Spain Sevens all set for Series challenge
As sporting baptisms go, Spain's is poker-hot on this season's HSBC Sevens World Series.
The Spaniards won core team status for the new season earlier this year in Hong Kong, and their reward is a pool draw on the Gold Coast against England, Samoa and Kenya.
The tournament, to be played at Skilled Park on 13-14 October, will test all of their new-found professionalism and verve, but they are thrilled at the challenge that awaits them.
"Training and preparation has changed drastically from last season," said head coach Igancio Inchausti.
"But since we obtained the passport to enter the World Series as a core team, we have managed to get our first 12 full time professional players, which helps in that preparation for our upcoming challenges this season.
"All the rounds are going to be very special for us because it is our first time as a core team."
Last season the Spanish side finished 14th overall on the World Series, collecting 19 points in the process from just three tournaments.
In Hong Kong they came second behind Canada in the core team qualification tournament, and ended the season in Glasgow and London with a Bowl final and Cup quarter final respectively. Interestingly, the 17 points garnered from the final two rounds was more than core sides France, Scotland, USA and the Kenyans.
The greater consistency in their game has come from additional time spent together at the country's Olympic training facilities in Madrid, which itself has been a result of the sport entering its first Olympic cycle.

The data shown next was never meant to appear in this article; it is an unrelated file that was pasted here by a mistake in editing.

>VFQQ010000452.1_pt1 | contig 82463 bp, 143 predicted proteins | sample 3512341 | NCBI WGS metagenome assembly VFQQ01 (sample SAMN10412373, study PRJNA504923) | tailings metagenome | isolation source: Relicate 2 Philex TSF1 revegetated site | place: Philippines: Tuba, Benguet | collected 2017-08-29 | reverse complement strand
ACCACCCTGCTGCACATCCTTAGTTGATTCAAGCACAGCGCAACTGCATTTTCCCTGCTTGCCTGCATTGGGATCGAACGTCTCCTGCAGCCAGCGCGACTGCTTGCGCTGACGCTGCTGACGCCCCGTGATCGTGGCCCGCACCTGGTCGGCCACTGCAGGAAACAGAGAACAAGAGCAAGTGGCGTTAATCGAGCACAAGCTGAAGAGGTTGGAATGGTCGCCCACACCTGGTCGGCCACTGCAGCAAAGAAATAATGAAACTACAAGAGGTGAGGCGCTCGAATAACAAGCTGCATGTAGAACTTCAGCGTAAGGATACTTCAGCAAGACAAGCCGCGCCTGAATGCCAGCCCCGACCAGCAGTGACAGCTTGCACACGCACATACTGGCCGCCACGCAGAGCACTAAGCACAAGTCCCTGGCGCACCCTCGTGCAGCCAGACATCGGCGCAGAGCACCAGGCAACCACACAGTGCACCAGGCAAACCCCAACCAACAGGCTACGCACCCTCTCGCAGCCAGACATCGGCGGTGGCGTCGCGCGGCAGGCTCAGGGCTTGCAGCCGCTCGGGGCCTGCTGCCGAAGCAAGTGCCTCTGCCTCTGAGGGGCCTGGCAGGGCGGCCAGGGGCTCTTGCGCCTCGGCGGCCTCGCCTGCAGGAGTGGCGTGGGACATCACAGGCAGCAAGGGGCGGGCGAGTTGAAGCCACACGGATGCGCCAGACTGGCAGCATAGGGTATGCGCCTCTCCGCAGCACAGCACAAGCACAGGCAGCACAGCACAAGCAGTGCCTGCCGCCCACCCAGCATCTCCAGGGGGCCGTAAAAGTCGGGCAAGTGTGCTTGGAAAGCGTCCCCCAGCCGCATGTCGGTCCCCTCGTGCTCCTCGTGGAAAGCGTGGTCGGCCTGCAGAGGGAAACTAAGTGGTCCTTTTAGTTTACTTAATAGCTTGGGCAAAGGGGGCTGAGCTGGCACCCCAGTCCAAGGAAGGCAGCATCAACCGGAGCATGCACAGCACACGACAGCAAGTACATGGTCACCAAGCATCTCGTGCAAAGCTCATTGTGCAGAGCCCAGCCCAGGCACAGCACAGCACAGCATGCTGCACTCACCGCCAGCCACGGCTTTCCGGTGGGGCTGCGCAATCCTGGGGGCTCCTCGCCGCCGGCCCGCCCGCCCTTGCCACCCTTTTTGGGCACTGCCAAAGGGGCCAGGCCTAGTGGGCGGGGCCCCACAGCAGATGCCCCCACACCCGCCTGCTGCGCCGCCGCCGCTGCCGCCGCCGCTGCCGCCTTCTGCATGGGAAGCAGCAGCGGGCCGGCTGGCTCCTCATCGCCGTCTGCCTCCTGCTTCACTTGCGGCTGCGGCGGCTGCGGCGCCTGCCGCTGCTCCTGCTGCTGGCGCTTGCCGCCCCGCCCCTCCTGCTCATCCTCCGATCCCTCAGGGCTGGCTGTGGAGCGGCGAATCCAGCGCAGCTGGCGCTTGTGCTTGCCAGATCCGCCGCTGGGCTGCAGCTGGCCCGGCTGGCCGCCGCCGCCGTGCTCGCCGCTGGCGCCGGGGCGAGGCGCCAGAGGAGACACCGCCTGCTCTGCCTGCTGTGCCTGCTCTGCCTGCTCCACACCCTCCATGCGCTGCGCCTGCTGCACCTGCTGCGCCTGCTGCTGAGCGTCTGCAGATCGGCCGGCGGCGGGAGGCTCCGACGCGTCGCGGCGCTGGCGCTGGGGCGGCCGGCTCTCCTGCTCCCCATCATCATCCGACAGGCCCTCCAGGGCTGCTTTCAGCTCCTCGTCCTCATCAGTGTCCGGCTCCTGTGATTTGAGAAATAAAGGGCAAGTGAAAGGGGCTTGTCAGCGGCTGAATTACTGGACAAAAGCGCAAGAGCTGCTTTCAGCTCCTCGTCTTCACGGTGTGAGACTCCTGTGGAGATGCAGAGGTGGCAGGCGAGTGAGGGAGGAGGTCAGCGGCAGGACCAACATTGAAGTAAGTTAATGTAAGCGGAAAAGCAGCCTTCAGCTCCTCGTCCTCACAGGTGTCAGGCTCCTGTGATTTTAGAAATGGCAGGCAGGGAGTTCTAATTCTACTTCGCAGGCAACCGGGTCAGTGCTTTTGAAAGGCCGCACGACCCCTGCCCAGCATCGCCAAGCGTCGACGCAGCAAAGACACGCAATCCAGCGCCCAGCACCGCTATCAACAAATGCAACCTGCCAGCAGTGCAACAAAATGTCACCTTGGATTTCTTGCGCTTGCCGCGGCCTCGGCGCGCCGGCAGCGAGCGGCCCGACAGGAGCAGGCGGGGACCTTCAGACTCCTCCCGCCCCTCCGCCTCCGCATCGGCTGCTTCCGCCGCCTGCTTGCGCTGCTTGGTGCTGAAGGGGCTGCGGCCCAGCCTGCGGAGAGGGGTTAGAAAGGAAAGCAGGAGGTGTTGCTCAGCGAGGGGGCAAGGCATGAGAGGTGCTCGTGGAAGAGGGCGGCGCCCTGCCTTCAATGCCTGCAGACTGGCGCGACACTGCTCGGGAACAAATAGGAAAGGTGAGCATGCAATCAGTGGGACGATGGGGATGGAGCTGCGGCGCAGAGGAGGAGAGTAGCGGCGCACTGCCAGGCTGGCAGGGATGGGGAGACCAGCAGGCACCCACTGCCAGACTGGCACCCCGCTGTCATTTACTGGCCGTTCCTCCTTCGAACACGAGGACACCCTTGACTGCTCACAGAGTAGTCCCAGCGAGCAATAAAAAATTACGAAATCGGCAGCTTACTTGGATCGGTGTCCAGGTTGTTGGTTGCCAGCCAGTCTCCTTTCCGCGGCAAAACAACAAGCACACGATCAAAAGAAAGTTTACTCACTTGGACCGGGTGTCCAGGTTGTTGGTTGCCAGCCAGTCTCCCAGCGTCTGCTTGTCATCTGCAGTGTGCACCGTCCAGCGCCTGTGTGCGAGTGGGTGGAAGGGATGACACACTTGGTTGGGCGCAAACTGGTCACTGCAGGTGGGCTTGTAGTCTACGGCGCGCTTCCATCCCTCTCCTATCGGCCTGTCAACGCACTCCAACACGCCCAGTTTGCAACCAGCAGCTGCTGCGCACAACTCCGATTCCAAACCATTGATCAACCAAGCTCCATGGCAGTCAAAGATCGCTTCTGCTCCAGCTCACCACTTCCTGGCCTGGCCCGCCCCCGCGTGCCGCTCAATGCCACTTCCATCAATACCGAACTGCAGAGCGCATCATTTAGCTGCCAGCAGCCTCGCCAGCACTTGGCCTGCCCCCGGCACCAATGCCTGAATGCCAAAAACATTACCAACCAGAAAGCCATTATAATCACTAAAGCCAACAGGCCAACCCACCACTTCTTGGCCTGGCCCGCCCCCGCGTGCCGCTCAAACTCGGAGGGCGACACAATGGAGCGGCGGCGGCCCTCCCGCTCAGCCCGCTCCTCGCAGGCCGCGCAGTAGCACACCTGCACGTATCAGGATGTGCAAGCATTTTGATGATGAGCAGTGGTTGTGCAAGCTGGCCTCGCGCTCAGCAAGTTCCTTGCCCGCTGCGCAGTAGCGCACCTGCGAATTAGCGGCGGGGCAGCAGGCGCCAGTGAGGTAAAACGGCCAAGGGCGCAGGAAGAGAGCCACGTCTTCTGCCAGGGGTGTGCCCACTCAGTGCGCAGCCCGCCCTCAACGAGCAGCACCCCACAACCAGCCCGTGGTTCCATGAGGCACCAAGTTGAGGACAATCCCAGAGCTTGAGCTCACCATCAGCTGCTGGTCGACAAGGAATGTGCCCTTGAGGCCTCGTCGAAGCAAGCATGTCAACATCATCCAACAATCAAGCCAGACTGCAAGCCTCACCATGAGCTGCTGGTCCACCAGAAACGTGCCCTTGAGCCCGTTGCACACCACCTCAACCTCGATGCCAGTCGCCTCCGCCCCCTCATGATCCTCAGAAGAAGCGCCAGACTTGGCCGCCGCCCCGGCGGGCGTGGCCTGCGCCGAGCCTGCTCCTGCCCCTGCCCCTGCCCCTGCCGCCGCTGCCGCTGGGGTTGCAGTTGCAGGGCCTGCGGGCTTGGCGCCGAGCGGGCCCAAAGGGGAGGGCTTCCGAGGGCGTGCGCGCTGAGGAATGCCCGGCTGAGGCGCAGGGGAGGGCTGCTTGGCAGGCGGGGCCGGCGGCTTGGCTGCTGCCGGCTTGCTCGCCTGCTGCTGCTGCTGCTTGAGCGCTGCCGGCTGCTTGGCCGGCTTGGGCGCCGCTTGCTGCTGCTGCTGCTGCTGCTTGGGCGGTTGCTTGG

As the man in charge, Inchausti has a rich history with Spanish rugby. He was part of their only ever appearance at a Rugby World Cup, as a player in 1999, and also played at the Rugby World Cup Sevens in 2001 in Mar del Plata.
Like his French counterpart Frederic Pomarel, he was in charge of the nation's women's set-up before coaching the men's side, including leading them to the inaugural women's RWC Sevens in Dubai in 2009.
A year later in 2010 'Tiki', as he is affectionately known, was handed the task of coaching the Spanish Sevens men's team and two years on he masterminded their qualification as a core team.
This summer Spain also qualified for next year's RWC Sevens in the Russian capital Moscow and with the success so far, the coach is excited by the challenges and opportunities ahead, not least the 2016 Olympic Games.
"Playing for Spain Sevens is gradually becoming the ultimate goal now for many young Spanish players, and this is helping us develop and match our future goals, and it helps with our motivation too," he said.
"We need to go step by step, to remain as a core team, but a great challenge for us is also to be at the Olympics. We need to focus on getting there first and all the things beforehand, before we think about medals."